47 - Reductions in All-Cause Mortality Associated With the Use of Methylnaltrexone for Opioid-Induced Bowel Disorders: A Pooled Analysis
Lynn R. Webster1, Darren Brenner2, Robert J. Israel3, Nancy Stambler4, Neal E. Slatkin5
1PRA Health Sciences, Salt Lake City, UT, USA. 2Northwestern University Feinberg School of Medicine, Chicago, IL, USA. 3Bausch Health US, LLC, Bridgewater, NJ, USA. 4Progenics Pharmaceuticals, Inc, New York, NY, USA. 5Salix Pharmaceuticals, Bridgewater, NJ, USA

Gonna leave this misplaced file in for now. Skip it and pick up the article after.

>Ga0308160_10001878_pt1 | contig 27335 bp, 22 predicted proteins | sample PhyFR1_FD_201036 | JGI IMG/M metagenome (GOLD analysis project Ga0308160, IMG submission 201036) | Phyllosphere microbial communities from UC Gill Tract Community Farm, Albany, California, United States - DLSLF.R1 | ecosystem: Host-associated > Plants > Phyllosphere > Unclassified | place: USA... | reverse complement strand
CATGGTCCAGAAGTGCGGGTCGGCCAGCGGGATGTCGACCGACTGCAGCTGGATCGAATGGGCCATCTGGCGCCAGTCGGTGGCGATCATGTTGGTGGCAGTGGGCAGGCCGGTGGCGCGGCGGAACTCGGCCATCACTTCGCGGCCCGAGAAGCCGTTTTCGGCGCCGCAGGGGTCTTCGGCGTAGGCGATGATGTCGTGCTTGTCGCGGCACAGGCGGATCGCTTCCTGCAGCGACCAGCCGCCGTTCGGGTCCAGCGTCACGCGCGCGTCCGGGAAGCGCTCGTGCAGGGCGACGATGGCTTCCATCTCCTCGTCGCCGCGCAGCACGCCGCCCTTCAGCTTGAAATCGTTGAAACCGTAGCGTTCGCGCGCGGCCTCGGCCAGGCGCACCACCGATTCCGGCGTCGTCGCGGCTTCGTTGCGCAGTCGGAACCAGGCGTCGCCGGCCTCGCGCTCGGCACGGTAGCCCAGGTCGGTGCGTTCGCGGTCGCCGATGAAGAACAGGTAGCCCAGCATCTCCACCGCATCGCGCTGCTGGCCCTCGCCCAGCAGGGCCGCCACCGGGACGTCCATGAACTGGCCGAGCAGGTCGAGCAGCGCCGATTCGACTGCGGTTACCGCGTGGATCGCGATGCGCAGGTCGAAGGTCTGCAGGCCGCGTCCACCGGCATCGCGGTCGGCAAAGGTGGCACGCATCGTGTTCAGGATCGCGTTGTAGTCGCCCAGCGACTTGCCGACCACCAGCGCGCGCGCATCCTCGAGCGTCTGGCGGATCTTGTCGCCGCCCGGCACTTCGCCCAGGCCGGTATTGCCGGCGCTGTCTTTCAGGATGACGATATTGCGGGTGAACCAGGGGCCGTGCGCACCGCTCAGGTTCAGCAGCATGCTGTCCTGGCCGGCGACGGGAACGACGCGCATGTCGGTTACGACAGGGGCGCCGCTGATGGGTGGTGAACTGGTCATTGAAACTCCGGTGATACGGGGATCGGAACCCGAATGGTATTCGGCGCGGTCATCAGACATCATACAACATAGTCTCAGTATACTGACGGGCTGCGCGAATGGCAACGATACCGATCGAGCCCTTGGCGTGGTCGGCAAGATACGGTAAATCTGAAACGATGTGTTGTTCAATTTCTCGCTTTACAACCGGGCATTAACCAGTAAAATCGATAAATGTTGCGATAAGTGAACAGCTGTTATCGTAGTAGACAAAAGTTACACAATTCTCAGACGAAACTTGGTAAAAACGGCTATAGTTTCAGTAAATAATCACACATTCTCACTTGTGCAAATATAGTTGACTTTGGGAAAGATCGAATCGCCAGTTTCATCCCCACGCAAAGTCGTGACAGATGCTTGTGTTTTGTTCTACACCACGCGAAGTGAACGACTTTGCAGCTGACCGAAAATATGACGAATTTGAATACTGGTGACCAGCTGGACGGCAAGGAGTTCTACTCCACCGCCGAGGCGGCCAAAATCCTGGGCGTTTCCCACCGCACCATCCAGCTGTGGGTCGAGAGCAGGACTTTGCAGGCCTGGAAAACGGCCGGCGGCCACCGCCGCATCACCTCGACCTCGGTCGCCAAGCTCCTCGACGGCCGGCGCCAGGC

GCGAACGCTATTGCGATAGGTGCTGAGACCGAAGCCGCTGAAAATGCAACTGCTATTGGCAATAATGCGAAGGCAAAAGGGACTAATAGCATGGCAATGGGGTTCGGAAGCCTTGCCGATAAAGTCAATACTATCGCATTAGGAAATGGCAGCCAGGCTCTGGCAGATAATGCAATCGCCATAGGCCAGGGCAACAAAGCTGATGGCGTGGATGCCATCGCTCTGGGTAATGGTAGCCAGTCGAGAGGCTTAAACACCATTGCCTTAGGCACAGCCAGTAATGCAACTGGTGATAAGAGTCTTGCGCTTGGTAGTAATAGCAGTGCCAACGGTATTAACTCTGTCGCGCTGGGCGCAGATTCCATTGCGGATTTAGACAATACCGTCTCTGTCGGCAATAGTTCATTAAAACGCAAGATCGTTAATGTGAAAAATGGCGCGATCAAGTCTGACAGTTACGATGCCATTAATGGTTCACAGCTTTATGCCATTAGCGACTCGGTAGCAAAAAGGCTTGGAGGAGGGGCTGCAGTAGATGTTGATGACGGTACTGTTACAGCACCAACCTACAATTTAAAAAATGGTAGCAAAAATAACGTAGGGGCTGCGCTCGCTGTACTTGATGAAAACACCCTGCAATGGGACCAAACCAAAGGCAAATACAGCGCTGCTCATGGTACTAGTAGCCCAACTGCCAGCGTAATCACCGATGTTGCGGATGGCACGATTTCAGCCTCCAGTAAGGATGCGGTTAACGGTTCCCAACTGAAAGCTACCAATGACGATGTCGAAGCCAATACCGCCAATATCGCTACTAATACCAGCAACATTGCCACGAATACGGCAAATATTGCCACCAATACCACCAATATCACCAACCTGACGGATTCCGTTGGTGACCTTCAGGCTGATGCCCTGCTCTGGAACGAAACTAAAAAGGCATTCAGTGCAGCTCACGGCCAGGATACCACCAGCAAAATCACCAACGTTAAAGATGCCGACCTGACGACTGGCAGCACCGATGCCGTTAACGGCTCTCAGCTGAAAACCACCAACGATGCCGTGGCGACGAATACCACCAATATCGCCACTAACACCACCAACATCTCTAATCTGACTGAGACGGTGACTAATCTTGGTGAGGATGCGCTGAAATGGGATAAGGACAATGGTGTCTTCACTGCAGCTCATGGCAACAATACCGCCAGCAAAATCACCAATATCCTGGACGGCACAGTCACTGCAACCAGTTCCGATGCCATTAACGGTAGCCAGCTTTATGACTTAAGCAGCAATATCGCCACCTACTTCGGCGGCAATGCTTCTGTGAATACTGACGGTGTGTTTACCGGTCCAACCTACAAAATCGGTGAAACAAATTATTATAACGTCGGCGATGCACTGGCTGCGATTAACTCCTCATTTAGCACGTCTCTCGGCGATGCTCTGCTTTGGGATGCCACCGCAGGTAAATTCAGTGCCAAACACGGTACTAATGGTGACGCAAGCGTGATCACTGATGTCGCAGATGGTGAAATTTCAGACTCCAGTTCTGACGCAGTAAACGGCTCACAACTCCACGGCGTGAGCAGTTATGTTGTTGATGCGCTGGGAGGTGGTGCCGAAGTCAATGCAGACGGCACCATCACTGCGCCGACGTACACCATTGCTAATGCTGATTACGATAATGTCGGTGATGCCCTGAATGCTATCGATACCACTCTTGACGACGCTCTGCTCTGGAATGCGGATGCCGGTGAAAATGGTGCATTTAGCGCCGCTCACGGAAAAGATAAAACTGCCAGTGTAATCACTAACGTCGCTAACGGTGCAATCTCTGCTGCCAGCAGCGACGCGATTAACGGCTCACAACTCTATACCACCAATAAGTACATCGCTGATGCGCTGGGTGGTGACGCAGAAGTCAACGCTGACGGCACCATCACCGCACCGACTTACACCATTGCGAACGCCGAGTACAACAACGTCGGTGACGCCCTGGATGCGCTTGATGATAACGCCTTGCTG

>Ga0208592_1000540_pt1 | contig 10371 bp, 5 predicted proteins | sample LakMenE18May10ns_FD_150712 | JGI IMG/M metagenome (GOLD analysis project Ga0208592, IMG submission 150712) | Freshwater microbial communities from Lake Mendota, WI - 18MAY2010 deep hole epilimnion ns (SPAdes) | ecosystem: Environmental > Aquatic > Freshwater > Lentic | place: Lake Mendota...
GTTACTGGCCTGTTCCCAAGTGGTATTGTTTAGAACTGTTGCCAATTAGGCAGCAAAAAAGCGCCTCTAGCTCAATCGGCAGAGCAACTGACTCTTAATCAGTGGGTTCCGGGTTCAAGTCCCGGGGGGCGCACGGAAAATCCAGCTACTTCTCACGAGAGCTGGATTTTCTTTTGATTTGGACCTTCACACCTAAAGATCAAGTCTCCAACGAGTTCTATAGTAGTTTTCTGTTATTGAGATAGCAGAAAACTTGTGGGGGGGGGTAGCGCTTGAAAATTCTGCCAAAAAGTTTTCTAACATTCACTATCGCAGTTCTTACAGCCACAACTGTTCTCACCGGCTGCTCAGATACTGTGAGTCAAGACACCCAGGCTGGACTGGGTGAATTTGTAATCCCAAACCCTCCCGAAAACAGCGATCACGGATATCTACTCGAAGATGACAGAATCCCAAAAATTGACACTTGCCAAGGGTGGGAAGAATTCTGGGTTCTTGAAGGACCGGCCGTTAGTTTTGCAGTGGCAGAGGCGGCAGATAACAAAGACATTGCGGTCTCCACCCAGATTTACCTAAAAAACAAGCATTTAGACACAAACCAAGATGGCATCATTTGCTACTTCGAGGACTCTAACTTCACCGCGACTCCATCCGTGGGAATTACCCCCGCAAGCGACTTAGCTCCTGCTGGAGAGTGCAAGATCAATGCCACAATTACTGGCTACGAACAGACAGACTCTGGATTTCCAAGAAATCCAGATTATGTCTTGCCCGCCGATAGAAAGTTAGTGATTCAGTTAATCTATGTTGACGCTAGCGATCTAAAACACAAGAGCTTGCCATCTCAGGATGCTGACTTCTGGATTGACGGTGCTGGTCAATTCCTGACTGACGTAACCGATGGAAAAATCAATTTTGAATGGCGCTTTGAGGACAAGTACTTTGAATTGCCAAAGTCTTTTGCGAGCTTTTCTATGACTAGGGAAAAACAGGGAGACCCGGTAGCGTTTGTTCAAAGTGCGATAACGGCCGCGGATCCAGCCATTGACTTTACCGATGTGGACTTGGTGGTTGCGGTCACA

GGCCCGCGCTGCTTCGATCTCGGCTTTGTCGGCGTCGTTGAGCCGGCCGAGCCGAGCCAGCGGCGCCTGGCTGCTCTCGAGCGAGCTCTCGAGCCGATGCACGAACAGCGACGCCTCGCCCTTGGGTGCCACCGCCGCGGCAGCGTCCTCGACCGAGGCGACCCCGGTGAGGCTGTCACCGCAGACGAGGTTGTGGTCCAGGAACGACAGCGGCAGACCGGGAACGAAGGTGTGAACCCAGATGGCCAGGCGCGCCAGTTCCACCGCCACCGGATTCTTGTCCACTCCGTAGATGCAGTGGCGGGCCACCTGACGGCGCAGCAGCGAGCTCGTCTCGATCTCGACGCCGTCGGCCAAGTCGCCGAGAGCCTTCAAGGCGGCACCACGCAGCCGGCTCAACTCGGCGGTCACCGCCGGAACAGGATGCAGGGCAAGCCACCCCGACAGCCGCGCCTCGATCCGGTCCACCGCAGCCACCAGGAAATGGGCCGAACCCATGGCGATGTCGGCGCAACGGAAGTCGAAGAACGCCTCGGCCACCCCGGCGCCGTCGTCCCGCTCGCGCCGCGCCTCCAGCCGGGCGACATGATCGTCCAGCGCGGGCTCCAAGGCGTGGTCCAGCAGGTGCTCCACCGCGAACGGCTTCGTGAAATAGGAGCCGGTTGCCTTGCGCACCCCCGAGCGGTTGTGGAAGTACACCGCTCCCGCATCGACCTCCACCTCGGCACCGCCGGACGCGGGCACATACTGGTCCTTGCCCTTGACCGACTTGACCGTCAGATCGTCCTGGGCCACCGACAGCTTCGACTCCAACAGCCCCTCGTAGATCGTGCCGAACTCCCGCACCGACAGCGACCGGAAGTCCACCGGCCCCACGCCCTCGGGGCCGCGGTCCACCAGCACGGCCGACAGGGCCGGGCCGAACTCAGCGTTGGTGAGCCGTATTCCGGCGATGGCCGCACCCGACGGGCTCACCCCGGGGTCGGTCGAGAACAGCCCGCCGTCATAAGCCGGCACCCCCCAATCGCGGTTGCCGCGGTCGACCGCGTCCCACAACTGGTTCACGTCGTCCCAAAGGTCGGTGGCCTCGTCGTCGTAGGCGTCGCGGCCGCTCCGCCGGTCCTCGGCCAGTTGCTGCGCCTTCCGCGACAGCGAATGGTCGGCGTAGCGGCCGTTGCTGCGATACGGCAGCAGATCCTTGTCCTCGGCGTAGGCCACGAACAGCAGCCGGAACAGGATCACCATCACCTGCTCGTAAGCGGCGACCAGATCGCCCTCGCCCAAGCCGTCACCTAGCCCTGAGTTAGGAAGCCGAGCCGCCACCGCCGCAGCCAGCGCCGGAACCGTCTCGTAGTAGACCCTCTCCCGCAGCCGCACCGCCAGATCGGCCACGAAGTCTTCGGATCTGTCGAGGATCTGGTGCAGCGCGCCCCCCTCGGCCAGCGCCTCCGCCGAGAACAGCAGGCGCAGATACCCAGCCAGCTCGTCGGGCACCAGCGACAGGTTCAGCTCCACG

Purpose Opioids are often associated with the development of delays in gastrointestinal motility and associated conditions. Preclinical and clinical studies have suggested that activation of the μ-opioid receptor may reduce overall survival and increase the risk for all-cause mortality in patients with cancer and noncancer pain.1-4 Methylnaltrexone, a peripherally acting μ-opioid receptor antagonist, has demonstrated efficacy for the treatment of bowel disorders.5,6 This analysis evaluated if all-cause mortality was impacted by methylnaltrexone use. Methods A retrospective analysis of 12 phase 2 to 4 randomized, double-blind, placebo-controlled studies of methylnaltrexone for the treatment of opioid-induced bowel disorders in patients with advanced illness or noncancer pain was conducted. The risk of all-cause mortality, defined as the number of patients who died within 30 days after the last dose of study medication during the double-blind phase of each study, was compared between methylnaltrexone and placebo groups. The data were also stratified by cancer vs noncancer, age, gender, and acute vs chronic diagnosis. Results The analysis was based on 2526 patients who received methylnaltrexone and 1192 patients who received placebo, from which there were 33 deaths in the methylnaltrexone group and 35 deaths in the placebo group. Based on the number of deaths in each group, the mortality rate was 17.8 deaths/100 person-years of exposure in the methylnaltrexone group, and 49.5 deaths/100 person-years of exposure for the placebo group. The all-cause mortality risk was significantly lower among patients receiving methylnaltrexone (hazard ratio 0.399; 95% confidence interval 0.25–0.64; P=0.0002) compared with patients receiving placebo, corresponding to a 60% reduction in risk. Significant risk reductions were observed for those receiving methylnaltrexone who had cancer (hazard ratio 0.470; 95% confidence interval 0.27–0.83, P=0.009) or chronic illness (hazard ratio 0.315; 95% confidence interval 0.19–0.54, P<0.0001). Methylnaltrexone-treated patients had a significantly reduced mortality risk compared with placebo regardless of age or gender. Conclusions A substantial reduction in all-cause mortality was observed among methylnaltrexone-treated patients pooled from phase 2–4 studies. Significant reductions were also observed for those receiving methylnaltrexone regardless of age or gender and who had cancer or a chronic illness. We hypothesize that methylnaltrexone μ-opioid receptor antagonism may provide protective benefit against the additional mortality risk associated with opioid treatment in patients with chronic illnesses. References 1. Janku F, et al. Treatment with methylnaltrexone is associated with increased survival in patients with advanced cancer. Ann Oncol. 2016;27(11):2032-2038. 2. Zylla D, et al. Opioid requirement, opioid receptor expression, and clinical outcomes in patients with advanced prostate cancer. Cancer. 2013;119(23):4103-4110. 3. Ray WA, et al. Prescription of long-acting opioids and mortality in patients with chronic noncancer pain. JAMA. 2016;315(22):2415-2423. 4. Lennon FE, et al. The mu opioid receptor promotes opioid and growth factor-induced proliferation, migration and epithelial mesenchymal transition in human lung cancer. PLoS One. 2014;9(3):e91577. 5. Thomas J, et al. Methylnaltrexone for opioid-induced constipation in advanced illness. N Engl J Med. 2008;328(22):2332-2343. 6. Rauck R, et al. Randomized, double-blind trial of oral methylnaltrexone for the treatment of opioid-induced constipation in patients with chronic noncancer pain. Pain Pract. 2017;17(6):820-828.